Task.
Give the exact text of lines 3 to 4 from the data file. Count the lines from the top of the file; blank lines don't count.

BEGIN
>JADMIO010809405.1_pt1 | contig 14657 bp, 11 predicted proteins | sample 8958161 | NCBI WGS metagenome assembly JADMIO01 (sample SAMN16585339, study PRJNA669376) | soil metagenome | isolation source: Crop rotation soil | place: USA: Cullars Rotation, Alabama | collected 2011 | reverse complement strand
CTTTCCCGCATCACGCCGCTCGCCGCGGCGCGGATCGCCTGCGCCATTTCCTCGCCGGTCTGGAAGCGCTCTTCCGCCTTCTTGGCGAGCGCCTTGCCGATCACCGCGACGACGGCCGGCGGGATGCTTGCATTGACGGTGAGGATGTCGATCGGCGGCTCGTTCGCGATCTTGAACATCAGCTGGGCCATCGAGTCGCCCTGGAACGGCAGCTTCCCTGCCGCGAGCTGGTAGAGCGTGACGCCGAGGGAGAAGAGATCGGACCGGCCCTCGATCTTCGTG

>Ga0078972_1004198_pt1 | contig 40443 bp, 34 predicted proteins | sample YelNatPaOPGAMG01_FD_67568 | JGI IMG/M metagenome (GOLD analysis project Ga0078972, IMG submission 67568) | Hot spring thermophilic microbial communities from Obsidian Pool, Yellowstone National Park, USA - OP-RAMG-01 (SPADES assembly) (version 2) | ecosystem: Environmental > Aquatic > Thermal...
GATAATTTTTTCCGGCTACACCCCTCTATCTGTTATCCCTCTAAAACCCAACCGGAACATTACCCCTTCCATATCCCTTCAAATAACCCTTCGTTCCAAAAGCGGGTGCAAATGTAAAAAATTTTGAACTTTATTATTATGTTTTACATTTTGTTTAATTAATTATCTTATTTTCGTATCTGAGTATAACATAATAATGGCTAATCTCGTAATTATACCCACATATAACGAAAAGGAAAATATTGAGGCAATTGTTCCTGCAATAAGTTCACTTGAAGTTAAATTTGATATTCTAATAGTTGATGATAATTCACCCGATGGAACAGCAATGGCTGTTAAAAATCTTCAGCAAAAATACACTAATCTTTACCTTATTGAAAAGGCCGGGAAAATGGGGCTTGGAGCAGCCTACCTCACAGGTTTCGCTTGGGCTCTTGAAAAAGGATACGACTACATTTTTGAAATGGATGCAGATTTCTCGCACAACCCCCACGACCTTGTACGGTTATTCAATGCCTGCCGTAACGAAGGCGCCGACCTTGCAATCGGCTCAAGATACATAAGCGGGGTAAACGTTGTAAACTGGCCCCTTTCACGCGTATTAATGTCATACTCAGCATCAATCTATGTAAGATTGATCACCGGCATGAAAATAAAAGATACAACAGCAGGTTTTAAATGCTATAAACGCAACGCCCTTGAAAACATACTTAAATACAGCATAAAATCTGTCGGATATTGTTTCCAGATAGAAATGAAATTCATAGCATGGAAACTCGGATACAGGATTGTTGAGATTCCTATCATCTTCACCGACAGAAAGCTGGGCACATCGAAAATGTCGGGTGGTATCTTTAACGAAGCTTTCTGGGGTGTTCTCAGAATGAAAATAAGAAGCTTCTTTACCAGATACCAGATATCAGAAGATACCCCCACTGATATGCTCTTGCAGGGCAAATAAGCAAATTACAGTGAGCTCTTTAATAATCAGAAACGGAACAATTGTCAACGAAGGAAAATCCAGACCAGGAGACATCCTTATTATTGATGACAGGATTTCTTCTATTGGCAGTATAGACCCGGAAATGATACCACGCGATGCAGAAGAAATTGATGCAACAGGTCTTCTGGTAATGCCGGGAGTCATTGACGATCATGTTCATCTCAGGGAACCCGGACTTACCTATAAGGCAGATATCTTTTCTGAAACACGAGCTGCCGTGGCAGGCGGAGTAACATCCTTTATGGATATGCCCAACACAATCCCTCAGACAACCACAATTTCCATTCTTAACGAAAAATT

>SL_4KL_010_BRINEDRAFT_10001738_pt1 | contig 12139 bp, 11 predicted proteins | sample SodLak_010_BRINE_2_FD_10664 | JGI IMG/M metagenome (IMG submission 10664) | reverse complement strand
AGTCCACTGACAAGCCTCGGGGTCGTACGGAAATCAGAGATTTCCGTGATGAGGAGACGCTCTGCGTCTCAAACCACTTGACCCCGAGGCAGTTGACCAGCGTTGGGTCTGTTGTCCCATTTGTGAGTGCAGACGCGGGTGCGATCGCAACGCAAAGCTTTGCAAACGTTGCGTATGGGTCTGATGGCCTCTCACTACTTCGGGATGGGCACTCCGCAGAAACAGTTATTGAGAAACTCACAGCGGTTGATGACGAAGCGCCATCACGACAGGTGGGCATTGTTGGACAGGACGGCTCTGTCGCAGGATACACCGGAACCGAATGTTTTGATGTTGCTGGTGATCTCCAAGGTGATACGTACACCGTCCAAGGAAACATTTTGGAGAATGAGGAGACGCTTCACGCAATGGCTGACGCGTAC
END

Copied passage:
>Ga0078972_1004198_pt1 | contig 40443 bp, 34 predicted proteins | sample YelNatPaOPGAMG01_FD_67568 | JGI IMG/M metagenome (GOLD analysis project Ga0078972, IMG submission 67568) | Hot spring thermophilic microbial communities from Obsidian Pool, Yellowstone National Park, USA - OP-RAMG-01 (SPADES assembly) (version 2) | ecosystem: Environmental > Aquatic > Thermal...
GATAATTTTTTCCGGCTACACCCCTCTATCTGTTATCCCTCTAAAACCCAACCGGAACATTACCCCTTCCATATCCCTTCAAATAACCCTTCGTTCCAAAAGCGGGTGCAAATGTAAAAAATTTTGAACTTTATTATTATGTTTTACATTTTGTTTAATTAATTATCTTATTTTCGTATCTGAGTATAACATAATAATGGCTAATCTCGTAATTATACCCACATATAACGAAAAGGAAAATATTGAGGCAATTGTTCCTGCAATAAGTTCACTTGAAGTTAAATTTGATATTCTAATAGTTGATGATAATTCACCCGATGGAACAGCAATGGCTGTTAAAAATCTTCAGCAAAAATACACTAATCTTTACCTTATTGAAAAGGCCGGGAAAATGGGGCTTGGAGCAGCCTACCTCACAGGTTTCGCTTGGGCTCTTGAAAAAGGATACGACTACATTTTTGAAATGGATGCAGATTTCTCGCACAACCCCCACGACCTTGTACGGTTATTCAATGCCTGCCGTAACGAAGGCGCCGACCTTGCAATCGGCTCAAGATACATAAGCGGGGTAAACGTTGTAAACTGGCCCCTTTCACGCGTATTAATGTCATACTCAGCATCAATCTATGTAAGATTGATCACCGGCATGAAAATAAAAGATACAACAGCAGGTTTTAAATGCTATAAACGCAACGCCCTTGAAAACATACTTAAATACAGCATAAAATCTGTCGGATATTGTTTCCAGATAGAAATGAAATTCATAGCATGGAAACTCGGATACAGGATTGTTGAGATTCCTATCATCTTCACCGACAGAAAGCTGGGCACATCGAAAATGTCGGGTGGTATCTTTAACGAAGCTTTCTGGGGTGTTCTCAGAATGAAAATAAGAAGCTTCTTTACCAGATACCAGATATCAGAAGATACCCCCACTGATATGCTCTTGCAGGGCAAATAAGCAAATTACAGTGAGCTCTTTAATAATCAGAAACGGAACAATTGTCAACGAAGGAAAATCCAGACCAGGAGACATCCTTATTATTGATGACAGGATTTCTTCTATTGGCAGTATAGACCCGGAAATGATACCACGCGATGCAGAAGAAATTGATGCAACAGGTCTTCTGGTAATGCCGGGAGTCATTGACGATCATGTTCATCTCAGGGAACCCGGACTTACCTATAAGGCAGATATCTTTTCTGAAACACGAGCTGCCGTGGCAGGCGGAGTAACATCCTTTATGGATATGCCCAACACAATCCCTCAGACAACCACAATTTCCATTCTTAACGAAAAATT